MICDS showed again it has the premier high school boys lacrosse team in the state.
The Rams captured the Missouri Scholastic Lacrosse Association boys state title win for the fifth year in a row with a 13-1 victory over the St. Louis University Junior Billikens.
What does coach Andy Kay say about that accomplishment?
“I guess it means that we run a good program and that the kids know how to compete,” Kay said.
It was the eighth overall state championship for the MICDS program.
MICDS finished with a sparkling 20-2 record. This team deserves to be in contention for being one of the best in school history, Kay said.
“This was a great team. They picked up the most wins in school history, a No. 2 Midwestern ranking,” Kay said. “They certainly should be in that conversation.”
The team dealt with the pressure to keep the state title streak going from the first day of practice. Kay said no one shies away from it.
“The pressure is certainly felt, but we can always fall back on the discipline of good practice to help us manage,” Kay said.
There were several highlights from the regular season. MICDS did not lose to any team from Missouri. The Rams also defeated nationally ranked Loyola Academy and the Texas power Episcopal School of Dallas during the season.
There were two losses that came in late March in Dallas and early April in Memphis.
“Against Jesuit [Texas], we competed well and closed the game on a nice run,” Kay said. “Lesson there was that we are solid but need to play a full 48 minutes. We never got off the bus in Memphis. Lesson there was that we were beatable on any given day and needed to refocus our energy on the toughness of plays.”
The Rams didn’t lose after that.
Kay said he was happy with the way the team was playing heading into the postseason.
MICDS opened with a 14-3 win over Webster Groves in its first postseason match.
“We executed a nice game plan and demonstrated for us that we needed to be prepared for teams trying to take long possession and keep us from pushing the pace,” Kay said.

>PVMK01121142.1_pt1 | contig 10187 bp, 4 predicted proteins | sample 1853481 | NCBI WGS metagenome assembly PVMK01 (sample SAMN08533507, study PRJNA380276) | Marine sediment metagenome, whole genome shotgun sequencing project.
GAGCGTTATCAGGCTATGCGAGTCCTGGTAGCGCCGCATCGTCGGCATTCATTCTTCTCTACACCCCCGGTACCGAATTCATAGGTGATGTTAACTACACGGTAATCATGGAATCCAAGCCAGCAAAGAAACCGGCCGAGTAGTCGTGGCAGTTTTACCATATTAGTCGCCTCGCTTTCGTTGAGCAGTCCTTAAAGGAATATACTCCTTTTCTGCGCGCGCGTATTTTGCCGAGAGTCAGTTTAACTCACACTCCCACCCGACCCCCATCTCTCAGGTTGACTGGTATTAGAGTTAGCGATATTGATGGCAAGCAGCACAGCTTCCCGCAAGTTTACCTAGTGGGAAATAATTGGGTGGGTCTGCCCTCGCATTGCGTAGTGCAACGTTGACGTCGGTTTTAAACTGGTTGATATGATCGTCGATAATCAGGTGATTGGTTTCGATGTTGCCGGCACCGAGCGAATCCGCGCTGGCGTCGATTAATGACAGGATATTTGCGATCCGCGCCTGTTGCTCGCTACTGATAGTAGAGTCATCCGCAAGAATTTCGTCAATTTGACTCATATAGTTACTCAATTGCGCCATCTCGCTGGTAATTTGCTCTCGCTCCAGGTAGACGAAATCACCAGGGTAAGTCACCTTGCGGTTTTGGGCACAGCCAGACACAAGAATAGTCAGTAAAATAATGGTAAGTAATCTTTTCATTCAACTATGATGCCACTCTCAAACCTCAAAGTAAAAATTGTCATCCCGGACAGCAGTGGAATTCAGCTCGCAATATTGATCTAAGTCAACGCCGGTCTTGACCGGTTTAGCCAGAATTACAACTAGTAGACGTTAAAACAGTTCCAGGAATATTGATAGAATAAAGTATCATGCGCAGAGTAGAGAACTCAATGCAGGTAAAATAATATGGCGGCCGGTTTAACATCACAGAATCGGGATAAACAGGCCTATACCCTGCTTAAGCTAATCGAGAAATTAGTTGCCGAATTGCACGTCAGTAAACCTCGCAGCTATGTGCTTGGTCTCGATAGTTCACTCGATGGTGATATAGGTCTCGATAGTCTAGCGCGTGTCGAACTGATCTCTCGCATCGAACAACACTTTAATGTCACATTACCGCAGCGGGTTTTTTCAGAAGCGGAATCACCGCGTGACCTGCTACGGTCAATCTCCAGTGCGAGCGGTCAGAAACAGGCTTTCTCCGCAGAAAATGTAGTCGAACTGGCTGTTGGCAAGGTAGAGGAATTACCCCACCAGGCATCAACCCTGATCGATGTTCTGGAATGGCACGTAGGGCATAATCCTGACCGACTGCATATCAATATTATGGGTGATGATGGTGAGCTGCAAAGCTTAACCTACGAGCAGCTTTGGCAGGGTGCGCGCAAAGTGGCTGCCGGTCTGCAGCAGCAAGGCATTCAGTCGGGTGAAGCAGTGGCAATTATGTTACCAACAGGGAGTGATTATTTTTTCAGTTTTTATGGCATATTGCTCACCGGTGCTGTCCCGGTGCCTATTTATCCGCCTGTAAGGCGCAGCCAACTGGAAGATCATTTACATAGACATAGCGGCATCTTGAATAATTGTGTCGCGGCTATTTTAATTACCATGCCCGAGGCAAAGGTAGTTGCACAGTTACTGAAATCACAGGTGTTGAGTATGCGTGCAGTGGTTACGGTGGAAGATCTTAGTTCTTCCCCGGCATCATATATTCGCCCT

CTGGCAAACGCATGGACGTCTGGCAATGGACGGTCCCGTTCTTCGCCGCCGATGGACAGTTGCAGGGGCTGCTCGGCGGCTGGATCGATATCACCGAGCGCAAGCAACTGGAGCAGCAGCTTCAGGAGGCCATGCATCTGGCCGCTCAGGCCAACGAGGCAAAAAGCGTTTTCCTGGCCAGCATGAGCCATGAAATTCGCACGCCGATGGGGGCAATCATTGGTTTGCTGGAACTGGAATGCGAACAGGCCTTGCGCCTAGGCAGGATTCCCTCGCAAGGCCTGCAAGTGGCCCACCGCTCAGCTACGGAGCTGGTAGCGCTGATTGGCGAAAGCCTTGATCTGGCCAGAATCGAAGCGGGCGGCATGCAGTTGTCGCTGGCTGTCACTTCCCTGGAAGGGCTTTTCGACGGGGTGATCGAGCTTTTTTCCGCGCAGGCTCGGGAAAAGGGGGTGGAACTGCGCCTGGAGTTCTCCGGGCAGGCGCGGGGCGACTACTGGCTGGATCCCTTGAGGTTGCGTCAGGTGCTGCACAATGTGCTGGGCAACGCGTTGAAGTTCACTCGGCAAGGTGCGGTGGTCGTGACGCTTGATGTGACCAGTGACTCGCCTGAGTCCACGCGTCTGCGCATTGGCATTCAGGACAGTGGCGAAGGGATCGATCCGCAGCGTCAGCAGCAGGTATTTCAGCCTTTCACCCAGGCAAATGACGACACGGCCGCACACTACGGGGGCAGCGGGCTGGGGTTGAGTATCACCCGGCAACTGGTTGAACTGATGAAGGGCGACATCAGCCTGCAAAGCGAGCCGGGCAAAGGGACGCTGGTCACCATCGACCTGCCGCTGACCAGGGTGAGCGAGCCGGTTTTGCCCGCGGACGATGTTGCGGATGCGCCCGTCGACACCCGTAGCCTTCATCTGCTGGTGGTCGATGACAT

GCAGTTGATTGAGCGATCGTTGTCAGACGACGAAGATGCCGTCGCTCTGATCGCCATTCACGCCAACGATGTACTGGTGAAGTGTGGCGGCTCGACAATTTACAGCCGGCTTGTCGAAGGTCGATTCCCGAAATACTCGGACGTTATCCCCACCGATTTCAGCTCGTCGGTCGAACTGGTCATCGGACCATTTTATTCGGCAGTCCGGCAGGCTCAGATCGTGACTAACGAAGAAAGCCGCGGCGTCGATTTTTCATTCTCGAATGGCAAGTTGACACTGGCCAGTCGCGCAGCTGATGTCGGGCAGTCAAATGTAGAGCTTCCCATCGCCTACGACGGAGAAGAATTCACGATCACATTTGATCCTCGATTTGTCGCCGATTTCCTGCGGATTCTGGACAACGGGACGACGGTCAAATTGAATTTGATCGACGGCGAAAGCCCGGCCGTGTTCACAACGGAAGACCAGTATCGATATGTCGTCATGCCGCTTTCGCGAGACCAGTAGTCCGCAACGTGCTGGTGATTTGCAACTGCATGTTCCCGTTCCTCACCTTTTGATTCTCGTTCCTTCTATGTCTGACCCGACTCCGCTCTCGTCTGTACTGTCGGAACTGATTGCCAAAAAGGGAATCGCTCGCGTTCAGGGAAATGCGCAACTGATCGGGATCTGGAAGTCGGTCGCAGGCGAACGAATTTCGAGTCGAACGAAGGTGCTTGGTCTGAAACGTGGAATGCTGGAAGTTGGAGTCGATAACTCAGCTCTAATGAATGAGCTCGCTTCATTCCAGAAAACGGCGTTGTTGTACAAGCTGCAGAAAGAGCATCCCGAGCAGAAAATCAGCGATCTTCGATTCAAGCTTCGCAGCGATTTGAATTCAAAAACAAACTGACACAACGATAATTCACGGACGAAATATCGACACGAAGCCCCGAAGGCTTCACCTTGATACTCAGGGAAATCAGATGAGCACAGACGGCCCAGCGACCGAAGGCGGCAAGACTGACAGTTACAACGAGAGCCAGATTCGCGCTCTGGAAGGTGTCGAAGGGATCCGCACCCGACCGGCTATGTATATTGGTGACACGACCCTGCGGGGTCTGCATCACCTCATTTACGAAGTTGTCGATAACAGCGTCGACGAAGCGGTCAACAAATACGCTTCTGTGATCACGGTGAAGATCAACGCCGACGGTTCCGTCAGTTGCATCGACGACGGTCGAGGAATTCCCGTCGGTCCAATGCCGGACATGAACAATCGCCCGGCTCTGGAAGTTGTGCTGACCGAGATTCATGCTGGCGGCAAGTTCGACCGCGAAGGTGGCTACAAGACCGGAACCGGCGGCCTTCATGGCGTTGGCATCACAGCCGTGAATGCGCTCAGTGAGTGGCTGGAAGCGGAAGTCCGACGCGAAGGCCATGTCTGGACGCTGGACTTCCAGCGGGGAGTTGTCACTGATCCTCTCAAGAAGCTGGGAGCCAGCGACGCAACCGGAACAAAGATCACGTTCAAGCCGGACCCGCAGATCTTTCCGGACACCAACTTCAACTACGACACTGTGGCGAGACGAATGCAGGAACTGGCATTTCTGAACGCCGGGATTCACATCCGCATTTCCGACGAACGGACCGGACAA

The Rams faced De Smet Jesuit in the semifinals. MICDS scored a 10-4 victory.
Kay said the Spartans followed the Webster Groves plan in the game.
“De Smet executed a similar plan as Webster Groves,” Kay said. “They were very methodical and slowed the game way down. We stayed calm and were confident operating in the pace.”
MICDS then met SLUH in the championship game. The Rams had beaten the Junior Billikens 14-2 in the regular season finale.
Such a lopsided win did not give Kay any concern about his Rams overlooking SLUH in the title game.
“We were not overconfident,” Kay said. “We had the most intensely competitive practices of the year leading up to it. ”
In speaking with the team before playing SLUH, Kay reminded his squad what it needed to do.
“We really just focused on us,” Kay said. “We knew SLUH would zone us, and we had prepared for many weeks to counter it. We also talked about riding the middle of the wave and executing in between the lines.”
His team was aware of what was at stake in the big game.
“The main fear for the guys is that they didn’t want to be the ones who lost the streak,” Kay said.
The Rams took a 3-0 lead just over 2 minutes into the game. Henry Carpenter, Andrew Feldman and Nico Feldman all scored to put MICDS in command.
“We capitalized on some transition opportunities early, and our defense stifled SLUH with some heavy pressure,” Kay said.
There was no looking back as the Rams went to win 13-1.
“This was a very solid effort across the board,” Kay said. “We really felt like it was a display of skill and power that we hadn’t fully achieved during the season.
“The boys were excited and relieved.”
Several Rams caught Kay’s eye in the postseason.
“I thought Jason Sugavanam and Ross Buchman were outstanding in the back,” Kay said. “They held their matchups well and that made it tough for teams to feel like they had a chance. I was also impressed by senior captain Alexander Feldman. He was the quarterback of our offense, and kept us quite composed.”
Kay was happy with how it all turned out.
“It’s special. I know that these moments can abruptly end and that the competition will only become hungrier,” Kay said. “If your career is in coaching and education, you really can only hope to ever get one of those trophies. To be a part of a group that got five is career-making.”
The program loses 14 boys to graduation. While there will be spots to fill, the future look looks good, according to Kay.
“We lose a lot in the back, but we return some great offensive pieces, a first-team goalie and an outstanding face-off guy,” Kay said. “If the boys press, they should be competitive again next year.”